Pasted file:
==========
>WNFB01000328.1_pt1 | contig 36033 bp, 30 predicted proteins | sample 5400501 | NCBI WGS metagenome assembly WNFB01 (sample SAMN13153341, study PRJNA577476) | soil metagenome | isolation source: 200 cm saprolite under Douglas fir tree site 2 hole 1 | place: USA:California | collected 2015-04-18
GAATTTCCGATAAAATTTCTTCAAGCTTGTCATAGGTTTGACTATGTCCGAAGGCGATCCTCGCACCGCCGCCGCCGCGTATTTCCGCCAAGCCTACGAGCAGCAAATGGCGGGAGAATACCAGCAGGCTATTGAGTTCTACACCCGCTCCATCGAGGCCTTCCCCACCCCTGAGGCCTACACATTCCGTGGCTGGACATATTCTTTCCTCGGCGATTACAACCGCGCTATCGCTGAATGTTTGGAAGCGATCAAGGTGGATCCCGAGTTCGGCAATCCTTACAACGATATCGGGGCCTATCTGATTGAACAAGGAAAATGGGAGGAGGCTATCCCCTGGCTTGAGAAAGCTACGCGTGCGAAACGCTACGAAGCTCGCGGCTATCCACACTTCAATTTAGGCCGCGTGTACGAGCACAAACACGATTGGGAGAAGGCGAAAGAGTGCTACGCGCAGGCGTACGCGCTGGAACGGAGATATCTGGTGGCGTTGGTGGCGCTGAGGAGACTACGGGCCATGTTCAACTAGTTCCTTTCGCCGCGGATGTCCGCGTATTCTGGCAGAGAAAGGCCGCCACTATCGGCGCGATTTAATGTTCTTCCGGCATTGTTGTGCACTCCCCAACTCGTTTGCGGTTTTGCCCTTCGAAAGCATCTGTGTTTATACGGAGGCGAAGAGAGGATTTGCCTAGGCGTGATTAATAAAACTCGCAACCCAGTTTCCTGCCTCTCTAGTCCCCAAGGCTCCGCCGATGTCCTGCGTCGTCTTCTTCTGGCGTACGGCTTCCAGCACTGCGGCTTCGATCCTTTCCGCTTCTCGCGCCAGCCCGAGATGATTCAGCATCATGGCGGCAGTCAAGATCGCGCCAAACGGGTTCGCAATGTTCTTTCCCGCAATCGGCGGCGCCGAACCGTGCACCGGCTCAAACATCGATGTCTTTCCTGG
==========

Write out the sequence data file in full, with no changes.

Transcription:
>WNFB01000328.1_pt1 | contig 36033 bp, 30 predicted proteins | sample 5400501 | NCBI WGS metagenome assembly WNFB01 (sample SAMN13153341, study PRJNA577476) | soil metagenome | isolation source: 200 cm saprolite under Douglas fir tree site 2 hole 1 | place: USA:California | collected 2015-04-18
GAATTTCCGATAAAATTTCTTCAAGCTTGTCATAGGTTTGACTATGTCCGAAGGCGATCCTCGCACCGCCGCCGCCGCGTATTTCCGCCAAGCCTACGAGCAGCAAATGGCGGGAGAATACCAGCAGGCTATTGAGTTCTACACCCGCTCCATCGAGGCCTTCCCCACCCCTGAGGCCTACACATTCCGTGGCTGGACATATTCTTTCCTCGGCGATTACAACCGCGCTATCGCTGAATGTTTGGAAGCGATCAAGGTGGATCCCGAGTTCGGCAATCCTTACAACGATATCGGGGCCTATCTGATTGAACAAGGAAAATGGGAGGAGGCTATCCCCTGGCTTGAGAAAGCTACGCGTGCGAAACGCTACGAAGCTCGCGGCTATCCACACTTCAATTTAGGCCGCGTGTACGAGCACAAACACGATTGGGAGAAGGCGAAAGAGTGCTACGCGCAGGCGTACGCGCTGGAACGGAGATATCTGGTGGCGTTGGTGGCGCTGAGGAGACTACGGGCCATGTTCAACTAGTTCCTTTCGCCGCGGATGTCCGCGTATTCTGGCAGAGAAAGGCCGCCACTATCGGCGCGATTTAATGTTCTTCCGGCATTGTTGTGCACTCCCCAACTCGTTTGCGGTTTTGCCCTTCGAAAGCATCTGTGTTTATACGGAGGCGAAGAGAGGATTTGCCTAGGCGTGATTAATAAAACTCGCAACCCAGTTTCCTGCCTCTCTAGTCCCCAAGGCTCCGCCGATGTCCTGCGTCGTCTTCTTCTGGCGTACGGCTTCCAGCACTGCGGCTTCGATCCTTTCCGCTTCTCGCGCCAGCCCGAGATGATTCAGCATCATGGCGGCAGTCAAGATCGCGCCAAACGGGTTCGCAATGTTCTTTCCCGCAATCGGCGGCGCCGAACCGTGCACCGGCTCAAACATCGATGTCTTTCCTGG